long pieces of wood for several weeks and hadn't even noticed that! We just knew
it was easier to replace the original, slightly damaged fascia than glue
together several pieces of the new one they sent us. (I told you it was
a long story, and this isn't even the best parts of it yet.)
If you don't inspect it too closely the trim looks as good as new. Now we just hope
it never has to come off again for any
repairs to the slide or weather seals. We'll keep the replacement pieces
at our house in Virginia in case we need them in the future for one of
the other two slides.
AND ANOTHER ONE!
Two other running friends here for Hardrock, Mark and Margaret H,
came by one evening to visit and gave us some good tips re: our
solar system (panels, not planets!). Although we've known them for ten
years or more, this is probably the longest we've ever talked with them.
That was fun!
One of Mark's suggestions will make boondocking easier for us.
When we don't have an electrical connection and are using the
generator/inverter system for power, we've always turned the generator
on to run the microwave because it surges initially and continues to
suck up a lot of power while it's on. If we look at the voltage monitor
we can see the numbers plunge. There's a certain minimum number we try
to keep it above.
Mark said we could probably use the microwave with the generator off,
as long as the batteries are charged up pretty well first. Jim tried it,
and lo and behold, it worked! The voltage plunged but returned to the
same number when we turned the microwave off.
That's great! Not only does it eliminate some trips outside to turn
the generator on and off, it also saves gasoline, prolongs the life of
the generator, and cuts down on noise. Thanks, Mark!
WARNING FOR FOLKS VISITING SILVERTON
We love most everything about visiting Silverton in the summer but
there are some things other visitors need to know before they go. The
"warnings" I will mention here
apply whether you're camping or staying in a hotel, motel, B&B, or
Nancy and Gerald Swanson,
proprietors of the Villa Dallavalle,
tool around town in a newer
older truck . . .
One of the problems of being in a very small, isolated mountain town
is the lack of certain goods and services.
When I had my bike wreck last summer, for example, the local
ambulance service rescued me but had to transport me over sixty miles to
Durango. Just my luck the hospital is at the far end of that
city. If I'd been more seriously injured I could have died in the time
it took to get me there through the mountains. Silverton has only a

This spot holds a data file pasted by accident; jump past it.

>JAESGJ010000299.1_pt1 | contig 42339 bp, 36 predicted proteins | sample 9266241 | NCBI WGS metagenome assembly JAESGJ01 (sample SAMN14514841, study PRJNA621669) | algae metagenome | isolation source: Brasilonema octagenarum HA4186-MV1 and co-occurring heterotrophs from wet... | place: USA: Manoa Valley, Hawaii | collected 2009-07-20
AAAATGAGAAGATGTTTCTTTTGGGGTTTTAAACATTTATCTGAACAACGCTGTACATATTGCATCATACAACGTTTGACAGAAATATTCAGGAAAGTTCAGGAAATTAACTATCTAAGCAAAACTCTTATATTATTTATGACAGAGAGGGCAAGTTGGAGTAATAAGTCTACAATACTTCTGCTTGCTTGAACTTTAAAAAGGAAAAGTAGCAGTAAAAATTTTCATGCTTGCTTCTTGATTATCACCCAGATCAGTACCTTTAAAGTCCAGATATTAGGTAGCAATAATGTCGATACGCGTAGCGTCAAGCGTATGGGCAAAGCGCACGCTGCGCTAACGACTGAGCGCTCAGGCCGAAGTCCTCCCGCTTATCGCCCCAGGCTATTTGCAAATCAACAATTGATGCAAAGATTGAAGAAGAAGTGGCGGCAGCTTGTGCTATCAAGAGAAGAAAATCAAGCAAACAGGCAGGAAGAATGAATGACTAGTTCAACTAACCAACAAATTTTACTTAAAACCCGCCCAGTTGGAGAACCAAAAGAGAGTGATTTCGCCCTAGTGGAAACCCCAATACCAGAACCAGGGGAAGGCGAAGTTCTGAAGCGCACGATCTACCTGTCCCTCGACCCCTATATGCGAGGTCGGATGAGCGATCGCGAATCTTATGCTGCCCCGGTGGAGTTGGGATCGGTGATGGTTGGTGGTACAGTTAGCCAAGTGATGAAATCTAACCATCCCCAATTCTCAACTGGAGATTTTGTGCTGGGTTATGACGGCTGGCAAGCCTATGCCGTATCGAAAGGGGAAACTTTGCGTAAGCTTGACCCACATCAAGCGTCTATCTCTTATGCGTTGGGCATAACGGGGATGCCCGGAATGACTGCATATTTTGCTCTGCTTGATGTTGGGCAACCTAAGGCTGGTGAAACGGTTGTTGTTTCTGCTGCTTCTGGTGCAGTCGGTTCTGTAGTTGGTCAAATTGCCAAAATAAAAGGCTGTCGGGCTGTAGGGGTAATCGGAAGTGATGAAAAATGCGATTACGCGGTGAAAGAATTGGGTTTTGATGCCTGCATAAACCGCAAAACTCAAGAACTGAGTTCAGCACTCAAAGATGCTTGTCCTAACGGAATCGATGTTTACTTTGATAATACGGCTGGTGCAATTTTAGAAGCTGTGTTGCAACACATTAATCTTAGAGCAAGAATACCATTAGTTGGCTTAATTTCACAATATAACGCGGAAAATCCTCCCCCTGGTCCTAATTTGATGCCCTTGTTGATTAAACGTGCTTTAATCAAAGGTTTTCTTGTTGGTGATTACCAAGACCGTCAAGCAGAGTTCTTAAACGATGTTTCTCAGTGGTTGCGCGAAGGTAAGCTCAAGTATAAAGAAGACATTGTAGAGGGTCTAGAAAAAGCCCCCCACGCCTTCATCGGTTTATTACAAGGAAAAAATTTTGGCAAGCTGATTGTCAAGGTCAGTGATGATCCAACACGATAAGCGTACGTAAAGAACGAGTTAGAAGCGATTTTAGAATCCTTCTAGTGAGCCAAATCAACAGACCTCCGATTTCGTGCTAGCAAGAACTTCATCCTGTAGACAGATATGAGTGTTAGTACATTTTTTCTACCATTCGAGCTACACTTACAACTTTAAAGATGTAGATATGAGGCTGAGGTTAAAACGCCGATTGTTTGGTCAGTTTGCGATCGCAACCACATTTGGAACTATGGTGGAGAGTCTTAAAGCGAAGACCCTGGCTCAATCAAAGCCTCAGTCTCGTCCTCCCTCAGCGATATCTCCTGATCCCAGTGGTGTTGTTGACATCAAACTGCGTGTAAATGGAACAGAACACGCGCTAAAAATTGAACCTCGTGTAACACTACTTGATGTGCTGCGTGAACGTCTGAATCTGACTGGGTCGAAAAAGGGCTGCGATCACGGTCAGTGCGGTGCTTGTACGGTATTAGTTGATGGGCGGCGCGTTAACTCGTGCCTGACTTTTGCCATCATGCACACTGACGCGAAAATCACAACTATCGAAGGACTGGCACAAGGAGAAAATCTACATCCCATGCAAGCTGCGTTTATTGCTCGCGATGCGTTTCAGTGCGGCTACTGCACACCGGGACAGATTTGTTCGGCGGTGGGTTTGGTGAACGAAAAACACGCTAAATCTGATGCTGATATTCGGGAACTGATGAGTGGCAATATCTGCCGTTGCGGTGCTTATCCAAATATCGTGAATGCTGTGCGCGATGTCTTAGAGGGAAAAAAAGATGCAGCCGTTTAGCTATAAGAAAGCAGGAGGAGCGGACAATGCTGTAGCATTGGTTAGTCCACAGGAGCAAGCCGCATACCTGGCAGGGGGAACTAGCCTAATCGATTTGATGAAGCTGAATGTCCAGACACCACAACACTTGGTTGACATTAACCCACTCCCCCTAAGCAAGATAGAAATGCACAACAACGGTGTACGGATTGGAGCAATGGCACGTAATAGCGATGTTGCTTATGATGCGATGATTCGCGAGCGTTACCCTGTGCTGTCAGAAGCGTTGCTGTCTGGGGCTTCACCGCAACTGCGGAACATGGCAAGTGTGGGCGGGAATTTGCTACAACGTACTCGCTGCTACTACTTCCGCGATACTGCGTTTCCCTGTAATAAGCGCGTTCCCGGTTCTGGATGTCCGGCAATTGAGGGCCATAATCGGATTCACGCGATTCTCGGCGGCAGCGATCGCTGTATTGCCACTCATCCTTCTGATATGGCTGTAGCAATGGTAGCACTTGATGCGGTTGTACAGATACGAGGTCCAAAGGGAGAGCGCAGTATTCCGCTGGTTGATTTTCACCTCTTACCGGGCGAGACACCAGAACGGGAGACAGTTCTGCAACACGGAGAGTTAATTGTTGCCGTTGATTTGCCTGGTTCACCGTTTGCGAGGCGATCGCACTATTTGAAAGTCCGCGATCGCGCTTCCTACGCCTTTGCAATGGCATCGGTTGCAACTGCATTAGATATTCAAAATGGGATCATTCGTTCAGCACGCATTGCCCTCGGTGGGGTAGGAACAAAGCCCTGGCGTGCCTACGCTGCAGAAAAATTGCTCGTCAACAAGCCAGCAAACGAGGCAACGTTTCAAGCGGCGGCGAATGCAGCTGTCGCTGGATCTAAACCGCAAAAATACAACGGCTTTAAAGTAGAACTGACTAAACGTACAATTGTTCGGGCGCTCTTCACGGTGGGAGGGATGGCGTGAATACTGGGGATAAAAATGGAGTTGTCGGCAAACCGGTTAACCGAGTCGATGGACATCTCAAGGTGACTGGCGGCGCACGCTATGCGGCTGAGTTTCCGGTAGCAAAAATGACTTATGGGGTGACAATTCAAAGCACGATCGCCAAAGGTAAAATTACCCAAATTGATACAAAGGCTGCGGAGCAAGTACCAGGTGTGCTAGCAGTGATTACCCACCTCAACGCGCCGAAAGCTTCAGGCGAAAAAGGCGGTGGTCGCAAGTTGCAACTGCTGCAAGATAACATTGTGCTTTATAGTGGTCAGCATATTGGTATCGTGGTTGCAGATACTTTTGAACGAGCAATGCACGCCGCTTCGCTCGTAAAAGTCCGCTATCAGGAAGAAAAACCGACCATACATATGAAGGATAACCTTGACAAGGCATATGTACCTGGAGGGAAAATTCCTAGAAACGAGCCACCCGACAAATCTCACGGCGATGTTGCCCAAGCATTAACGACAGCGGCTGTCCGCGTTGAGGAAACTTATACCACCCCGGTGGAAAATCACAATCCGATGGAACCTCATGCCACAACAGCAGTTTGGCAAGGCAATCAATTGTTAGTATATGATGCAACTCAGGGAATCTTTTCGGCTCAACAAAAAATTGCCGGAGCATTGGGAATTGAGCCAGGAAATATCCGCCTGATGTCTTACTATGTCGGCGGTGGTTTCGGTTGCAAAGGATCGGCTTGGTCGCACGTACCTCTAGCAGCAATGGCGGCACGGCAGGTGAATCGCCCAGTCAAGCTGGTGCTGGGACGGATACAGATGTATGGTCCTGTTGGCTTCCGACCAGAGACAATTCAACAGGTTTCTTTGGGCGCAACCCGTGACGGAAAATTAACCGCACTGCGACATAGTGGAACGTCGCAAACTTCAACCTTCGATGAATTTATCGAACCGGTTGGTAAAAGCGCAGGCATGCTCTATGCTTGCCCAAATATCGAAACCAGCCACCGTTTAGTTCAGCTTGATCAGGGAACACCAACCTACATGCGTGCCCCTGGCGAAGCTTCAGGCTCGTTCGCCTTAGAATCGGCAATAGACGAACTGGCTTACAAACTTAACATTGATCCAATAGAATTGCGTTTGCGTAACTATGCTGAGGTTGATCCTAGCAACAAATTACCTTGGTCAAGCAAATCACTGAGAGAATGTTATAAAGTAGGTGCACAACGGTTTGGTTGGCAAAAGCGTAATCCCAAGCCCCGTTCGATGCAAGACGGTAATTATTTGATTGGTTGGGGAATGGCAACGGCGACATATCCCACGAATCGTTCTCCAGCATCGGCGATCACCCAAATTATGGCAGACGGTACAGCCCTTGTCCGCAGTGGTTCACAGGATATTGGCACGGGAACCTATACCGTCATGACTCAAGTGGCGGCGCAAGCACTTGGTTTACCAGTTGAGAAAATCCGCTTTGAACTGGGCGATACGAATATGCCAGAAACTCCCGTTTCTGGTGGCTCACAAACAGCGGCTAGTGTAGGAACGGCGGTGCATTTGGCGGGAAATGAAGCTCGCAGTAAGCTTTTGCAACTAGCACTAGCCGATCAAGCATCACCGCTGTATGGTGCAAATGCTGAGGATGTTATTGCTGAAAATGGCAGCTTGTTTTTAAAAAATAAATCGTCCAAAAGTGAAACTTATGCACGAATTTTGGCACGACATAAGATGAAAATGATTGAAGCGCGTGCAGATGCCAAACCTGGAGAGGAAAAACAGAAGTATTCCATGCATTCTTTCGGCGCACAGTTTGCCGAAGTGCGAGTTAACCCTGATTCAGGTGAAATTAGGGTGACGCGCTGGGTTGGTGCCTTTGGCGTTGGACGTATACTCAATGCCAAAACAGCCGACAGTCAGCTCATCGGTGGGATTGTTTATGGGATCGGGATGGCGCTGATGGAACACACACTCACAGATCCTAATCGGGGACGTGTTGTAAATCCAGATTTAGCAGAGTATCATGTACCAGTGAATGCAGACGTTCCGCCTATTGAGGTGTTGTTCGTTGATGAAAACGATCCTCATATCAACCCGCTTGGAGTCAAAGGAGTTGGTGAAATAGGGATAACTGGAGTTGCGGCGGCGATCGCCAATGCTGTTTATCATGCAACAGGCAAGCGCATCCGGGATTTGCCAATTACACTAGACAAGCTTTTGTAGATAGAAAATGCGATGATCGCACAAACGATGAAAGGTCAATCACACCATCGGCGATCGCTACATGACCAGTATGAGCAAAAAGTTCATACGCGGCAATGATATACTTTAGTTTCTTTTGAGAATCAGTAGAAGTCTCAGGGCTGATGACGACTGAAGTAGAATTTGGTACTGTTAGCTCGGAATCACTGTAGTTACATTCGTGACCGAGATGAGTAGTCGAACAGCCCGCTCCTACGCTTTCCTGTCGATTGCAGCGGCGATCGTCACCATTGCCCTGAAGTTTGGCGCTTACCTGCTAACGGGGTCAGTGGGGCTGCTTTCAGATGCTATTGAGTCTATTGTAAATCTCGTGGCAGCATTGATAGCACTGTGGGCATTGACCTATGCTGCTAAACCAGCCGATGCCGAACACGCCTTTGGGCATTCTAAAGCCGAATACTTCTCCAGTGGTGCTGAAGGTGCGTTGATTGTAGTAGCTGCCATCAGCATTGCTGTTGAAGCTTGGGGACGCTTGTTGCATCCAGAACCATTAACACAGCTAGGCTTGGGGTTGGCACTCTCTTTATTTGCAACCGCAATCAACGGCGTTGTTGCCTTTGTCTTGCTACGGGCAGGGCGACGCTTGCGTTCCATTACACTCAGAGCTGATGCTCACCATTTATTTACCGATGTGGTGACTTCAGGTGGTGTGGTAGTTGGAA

This dry-docked train won't get
you to Durango any faster, either.
Fresh, affordable food is also an issue, even in the summer.
There are several nice restaurants in Silverton. If you want to eat
all your meals out, you're in pretty good hands.* But if you're cooking
most or all of your own meals, you have just one small grocery in town
Items are very limited and cost more than even an upscale food emporium
in a big city.
That's the second big problem with shopping in Silverton --
Businesses have a fairly captive audience, after all, and have to
truck everything over those same mountains from Durango to the south or
Montrose to the north. It's even worse for the locals and visitors after
the snow starts falling. Those mountains get a LOT of snow.
Even something as simple as finding fresh produce (summer or
winter) requires an hour-plus drive to either Durango or Montrose. It's
not just us; locals will tell you how often they have to make
that drive to get the items they need, too. For reasonable prices
and any kind of selection of food, household goods, anything, you
have to go elsewhere.
Relevant sign on a roof in
Silverton; I took this picture in July, 2009.
Gas and diesel are available in Silverton but they are both about 30¢
more per gallon than in Durango or Montrose. Guess where we buy our
diesel fuel -- in Montrose on the way to Silverton from the north, and in
Durango when we're down there purchasing what we can't/won't buy in
Silverton. We have to be pretty desperate to pay ransom for it in
There is a propane dealer in Silverton
that is very reasonable, however, so we buy our propane there.
Cute propane "pig" at the AB RV
Resort; that's not where we buy our propane, though.
Bottom line: every time we visit
Silverton, we also visit Durango!
That's not so bad; Durango's
pretty cool and it's faster to reach than Montrose (you have to drive
through Ouray and Ridgeway to get to Montrose). We do try to limit the
drive to once every seven to ten days to save time and fuel, and we make
several stops when we're down there to make it more cost-effective --
WalMart, Auto Zone, car wash, gas station, Subway, etc.
It's hard to keep fresh produce fresh
that long so we use more frozen fruit and vegetables when we're camping
in Silverton. Milk will keep a week or more but our refrigerator is too
small to hold more than two gallons at a time. We go through two gallons
in four or five days, so we have to replenish milk at the little